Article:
Private super funds blast default review

Productivity Commission backs away from push to give more discretion when choosing super funds.

Productivity Commission backs away from push to give more discretion when choosing super funds.

IN A major blow to private sector super funds, the Productivity Commission has backed away from a push to give bosses more discretion when choosing default super funds for some of the nation's lowest paid workers.

Under today's laws, more than $7 billion a year of retirement savings of workers on award wages flow into funds that are chosen by unions and employer groups.

For-profit funds complain they are locked out of the market by outdated industrial rules, and have called for more competition in how default funds are chosen.

After a nine-month review, the commission yesterday reaffirmed its criticism of the default super regime, saying employees' interests were not always served and the system was ''insufficiently transparent''.

However, it also scrapped a draft recommendation to give employers more discretion in choosing a default fund, saying the idea was impractical.

Instead, it recommended Fair Work Australia decide which funds could be listed as default funds.

The chief executive of the Financial Services Council, John Brogden, slammed the commission's change of heart, saying it had ''failed to recognise that superannuation is not an industrial matter''.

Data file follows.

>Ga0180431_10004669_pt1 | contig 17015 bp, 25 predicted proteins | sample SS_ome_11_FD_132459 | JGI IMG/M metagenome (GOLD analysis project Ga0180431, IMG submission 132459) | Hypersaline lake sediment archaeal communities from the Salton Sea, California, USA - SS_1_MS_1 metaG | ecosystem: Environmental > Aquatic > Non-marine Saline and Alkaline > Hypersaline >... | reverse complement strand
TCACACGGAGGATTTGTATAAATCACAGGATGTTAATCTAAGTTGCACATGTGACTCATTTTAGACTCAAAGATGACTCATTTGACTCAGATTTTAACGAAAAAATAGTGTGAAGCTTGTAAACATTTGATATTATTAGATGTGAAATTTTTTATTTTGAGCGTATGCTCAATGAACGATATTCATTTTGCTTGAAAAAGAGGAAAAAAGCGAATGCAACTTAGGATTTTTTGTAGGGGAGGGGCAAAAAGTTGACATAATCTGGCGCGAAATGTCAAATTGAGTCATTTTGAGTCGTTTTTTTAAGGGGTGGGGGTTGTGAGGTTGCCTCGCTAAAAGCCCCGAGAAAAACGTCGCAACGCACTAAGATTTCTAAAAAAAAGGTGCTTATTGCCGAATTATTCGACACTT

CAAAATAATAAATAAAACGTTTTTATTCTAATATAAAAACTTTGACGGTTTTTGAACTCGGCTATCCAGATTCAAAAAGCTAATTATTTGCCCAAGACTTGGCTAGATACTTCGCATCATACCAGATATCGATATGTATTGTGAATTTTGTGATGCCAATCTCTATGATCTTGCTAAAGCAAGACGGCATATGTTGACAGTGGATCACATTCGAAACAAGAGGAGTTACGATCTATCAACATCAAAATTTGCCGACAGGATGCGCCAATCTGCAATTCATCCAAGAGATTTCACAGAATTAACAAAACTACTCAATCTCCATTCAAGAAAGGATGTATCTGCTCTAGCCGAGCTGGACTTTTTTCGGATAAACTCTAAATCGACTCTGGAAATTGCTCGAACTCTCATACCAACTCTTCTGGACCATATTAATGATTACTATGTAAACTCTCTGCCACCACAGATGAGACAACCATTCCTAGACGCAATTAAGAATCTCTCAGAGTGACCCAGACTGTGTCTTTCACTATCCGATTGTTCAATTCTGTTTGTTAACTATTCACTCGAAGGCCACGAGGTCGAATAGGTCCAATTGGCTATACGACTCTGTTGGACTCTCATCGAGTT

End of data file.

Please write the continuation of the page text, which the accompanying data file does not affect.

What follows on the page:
''This report is a bitter disappointment and a missed opportunity,'' Mr Brogden said. ''Default superannuation will remain the domain of the industrial system.''

Mr Brogden represents retail funds, which are keen to manage a bigger share of the lucrative default super market.

Superannuation Minister Bill Shorten sparked controversy during the review when two departments that report to him lodged submissions arguing against giving employers more power to choose funds for their staff, with critics complaining that Labor was trying to influence the commission. Yesterday, Mr Shorten said he would consider the report carefully before responding.

The Coalition's spokesman for financial services, Mathias Cormann, accused the government of ''bullying'' the Productivity Commission so that the system favoured union-linked industry super funds.

The criticism comes despite government departments making submissions to the commission under the Coalition, and the commission's reputation for being fiercely independent from government.

David Whiteley, the chief executive of the Industry Super Network that represents union-linked funds, said the report recommended a ''transparent, open and merit-based system''. The commission said default funds had performed better than the industry-wide average.

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